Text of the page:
On a more subtle level, the phonetic structure of the language an individual hears during early life shapes both the perception and production of speech. Many of the thousands of human languages and dialects use appreciably different repertoires of speech elements called phonemes to produce spoken words (examples are the phonemes “ba” and “pa” in English). Very young human infants can perceive and discriminate between differences in all human speech sounds, and are not innately biased towards the phonemes characteristic of any particular language. However, this universal appreciation does not persist. For example, adult Japanese speakers cannot reliably distinguish between the /r/ and /l/ sounds in English, presumably because this phonemic distinction is not present in Japanese. Nonetheless, 4-month-old Japanese infants can make this discrimination as reliably as 4-month-olds raised in English-speaking households (as indicated by increased suckling frequency or head turning in the presence of a novel stimulus). By 6 months of age, however, infants show preferences for phonemes in their native language over those in foreign languages, and by the end of their first year no longer respond to phonetic elements peculiar to non-native languages. The ability to perceive these phonemic contrasts evidently persists for several more years, as evidenced by the fact that children can learn to speak a second language without accent and with fluent grammar until about age 7 or 8. After this age, however, performance gradually declines no matter what the extent of practice or exposure (Figure 24.2).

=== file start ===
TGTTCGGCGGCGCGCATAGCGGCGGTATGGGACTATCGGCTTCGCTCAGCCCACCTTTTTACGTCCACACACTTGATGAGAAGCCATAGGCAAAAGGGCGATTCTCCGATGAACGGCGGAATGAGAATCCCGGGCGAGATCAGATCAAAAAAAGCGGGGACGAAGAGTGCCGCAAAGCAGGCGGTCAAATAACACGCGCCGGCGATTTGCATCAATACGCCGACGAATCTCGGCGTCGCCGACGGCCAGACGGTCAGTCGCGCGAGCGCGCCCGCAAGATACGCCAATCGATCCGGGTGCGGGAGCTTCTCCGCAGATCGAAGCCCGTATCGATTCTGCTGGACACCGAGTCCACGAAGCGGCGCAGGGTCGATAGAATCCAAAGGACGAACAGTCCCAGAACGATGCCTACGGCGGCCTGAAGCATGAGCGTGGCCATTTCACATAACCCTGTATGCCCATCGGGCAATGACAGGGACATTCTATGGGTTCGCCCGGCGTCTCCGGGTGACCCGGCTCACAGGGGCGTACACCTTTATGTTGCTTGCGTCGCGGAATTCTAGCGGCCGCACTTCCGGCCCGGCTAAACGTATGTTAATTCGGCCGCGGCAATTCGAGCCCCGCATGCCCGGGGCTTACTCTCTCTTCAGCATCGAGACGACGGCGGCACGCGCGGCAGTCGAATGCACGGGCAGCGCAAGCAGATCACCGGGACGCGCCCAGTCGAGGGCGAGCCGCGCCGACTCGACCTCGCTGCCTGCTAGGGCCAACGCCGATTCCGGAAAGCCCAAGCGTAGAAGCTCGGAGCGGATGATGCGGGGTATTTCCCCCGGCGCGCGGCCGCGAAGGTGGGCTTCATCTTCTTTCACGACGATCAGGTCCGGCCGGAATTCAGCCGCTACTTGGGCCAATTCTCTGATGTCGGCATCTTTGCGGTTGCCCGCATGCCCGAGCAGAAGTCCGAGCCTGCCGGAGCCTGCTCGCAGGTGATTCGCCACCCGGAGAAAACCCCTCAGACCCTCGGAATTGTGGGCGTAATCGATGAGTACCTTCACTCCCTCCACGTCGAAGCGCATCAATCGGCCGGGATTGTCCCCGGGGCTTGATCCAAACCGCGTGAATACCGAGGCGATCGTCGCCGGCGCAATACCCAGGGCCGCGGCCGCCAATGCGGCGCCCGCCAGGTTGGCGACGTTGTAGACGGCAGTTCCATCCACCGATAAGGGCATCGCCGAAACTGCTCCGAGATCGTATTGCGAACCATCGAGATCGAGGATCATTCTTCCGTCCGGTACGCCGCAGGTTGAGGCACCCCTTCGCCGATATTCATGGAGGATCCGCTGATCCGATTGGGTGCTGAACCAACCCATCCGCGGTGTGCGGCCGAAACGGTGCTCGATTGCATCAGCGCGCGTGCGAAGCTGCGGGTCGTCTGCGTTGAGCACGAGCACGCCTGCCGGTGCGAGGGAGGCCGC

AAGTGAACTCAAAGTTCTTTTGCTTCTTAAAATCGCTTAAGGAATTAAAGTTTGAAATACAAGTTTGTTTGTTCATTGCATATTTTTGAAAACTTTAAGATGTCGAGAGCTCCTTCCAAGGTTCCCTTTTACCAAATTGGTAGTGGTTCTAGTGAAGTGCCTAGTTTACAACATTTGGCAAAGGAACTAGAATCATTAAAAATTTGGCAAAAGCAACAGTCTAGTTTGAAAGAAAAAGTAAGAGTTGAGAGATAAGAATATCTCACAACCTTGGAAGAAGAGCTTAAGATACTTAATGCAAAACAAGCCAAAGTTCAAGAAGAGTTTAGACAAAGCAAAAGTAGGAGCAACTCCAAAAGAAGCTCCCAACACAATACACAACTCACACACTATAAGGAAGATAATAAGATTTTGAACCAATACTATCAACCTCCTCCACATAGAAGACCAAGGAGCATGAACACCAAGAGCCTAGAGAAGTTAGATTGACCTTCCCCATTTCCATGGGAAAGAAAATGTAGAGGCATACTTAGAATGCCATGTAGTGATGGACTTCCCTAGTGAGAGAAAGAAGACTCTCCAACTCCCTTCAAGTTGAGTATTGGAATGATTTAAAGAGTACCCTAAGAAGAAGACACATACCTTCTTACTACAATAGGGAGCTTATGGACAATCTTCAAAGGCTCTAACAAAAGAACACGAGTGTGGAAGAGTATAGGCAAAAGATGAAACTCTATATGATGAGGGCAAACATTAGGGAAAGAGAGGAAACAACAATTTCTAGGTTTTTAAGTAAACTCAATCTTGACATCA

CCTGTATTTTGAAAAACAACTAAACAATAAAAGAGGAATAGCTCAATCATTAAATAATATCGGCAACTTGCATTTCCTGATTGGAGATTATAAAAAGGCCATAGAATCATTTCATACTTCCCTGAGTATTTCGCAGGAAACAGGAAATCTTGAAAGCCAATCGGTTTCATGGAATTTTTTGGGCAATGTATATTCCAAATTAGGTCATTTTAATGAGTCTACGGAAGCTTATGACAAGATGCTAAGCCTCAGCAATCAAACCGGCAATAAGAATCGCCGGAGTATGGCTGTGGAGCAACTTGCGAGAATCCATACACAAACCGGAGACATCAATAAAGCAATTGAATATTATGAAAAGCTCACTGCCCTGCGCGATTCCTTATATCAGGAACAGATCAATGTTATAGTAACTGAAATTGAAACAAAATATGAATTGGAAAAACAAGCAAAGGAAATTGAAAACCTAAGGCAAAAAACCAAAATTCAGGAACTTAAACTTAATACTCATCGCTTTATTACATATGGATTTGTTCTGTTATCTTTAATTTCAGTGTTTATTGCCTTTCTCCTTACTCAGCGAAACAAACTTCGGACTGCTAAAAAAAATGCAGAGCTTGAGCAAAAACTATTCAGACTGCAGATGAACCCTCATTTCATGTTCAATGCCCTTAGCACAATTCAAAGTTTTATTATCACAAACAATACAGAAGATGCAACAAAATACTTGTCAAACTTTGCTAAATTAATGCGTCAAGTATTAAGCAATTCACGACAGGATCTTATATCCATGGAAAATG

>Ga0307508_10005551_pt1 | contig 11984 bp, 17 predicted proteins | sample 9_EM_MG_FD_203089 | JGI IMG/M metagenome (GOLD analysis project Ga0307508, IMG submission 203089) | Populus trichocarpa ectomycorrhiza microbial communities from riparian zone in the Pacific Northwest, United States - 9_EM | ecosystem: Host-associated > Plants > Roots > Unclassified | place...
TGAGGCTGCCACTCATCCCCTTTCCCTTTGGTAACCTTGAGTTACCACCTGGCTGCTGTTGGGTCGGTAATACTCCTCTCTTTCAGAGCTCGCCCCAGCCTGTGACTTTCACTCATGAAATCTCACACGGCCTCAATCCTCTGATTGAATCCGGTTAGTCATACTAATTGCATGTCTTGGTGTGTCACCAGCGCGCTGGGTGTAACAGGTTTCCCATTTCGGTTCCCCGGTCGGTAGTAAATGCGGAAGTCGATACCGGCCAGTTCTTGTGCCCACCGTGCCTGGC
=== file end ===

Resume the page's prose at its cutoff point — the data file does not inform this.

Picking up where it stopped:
Figure 24.2. A critical period for learning language is shown by the decline in language ability (fluency) of non-native speakers of English as a function of their age upon arrival in the United States.

Figure 24.2

A critical period for learning language is shown by the decline in language ability (fluency) of non-native speakers of English as a function of their age upon arrival in the United States. The ability to score well on tests of English grammar and vocabulary (more...)

A number of changes in the developing brain could explain these observations. One possibility is that experience acts selectively to preserve the circuits in the brain that perceive phonemes and phonetic distinctions. The absence of exposure to non-native phonemes would then result in a gradual atrophy of the connections representing those sounds, accompanied by a declining ability to distinguish between them. In this formulation, circuits that are used are retained, whereas those that are unused get weaker (and eventually disappear). Alternatively, experience could promote the growth of rudimentary circuitry pertinent to the experienced sounds.

The reality, however, is considerably more complex than either of these scenarios suggest. Experiments by Patricia Kuhl and her colleagues have demonstrated that as a second language is acquired, the brain gradually groups sounds according to their similarity with phonemes in the native language. For example, when asked to categorize a continuous spectrum of artificial phonemes between /r/ and /l/, native English speakers, but not Japanese speakers, tend to perceive sounds as all sounding like either /r/ or /l/, a phenomenon that Kuhl has likened to a “perceptual magnet.” Related but varying sounds (defined by their audiographic spectrum) are evidently grouped together and eventually perceived as representing the same phoneme. Without ongoing experience during the critical period, this process fails to occur. Interestingly, the “baby-talk” or “parentese” used by adults speaking to young children actually emphasizes these phonetic distinctions compared to normal speech among adults. Thus, learning language during the critical period for its development entails an amplification and reshaping of innate biases by appropriate postnatal experience.

By agreement with the publisher, this book is accessible by the search feature, but cannot be browsed.

Copyright © 2001, Sinauer Associates, Inc.
Bookshelf ID: NBK11007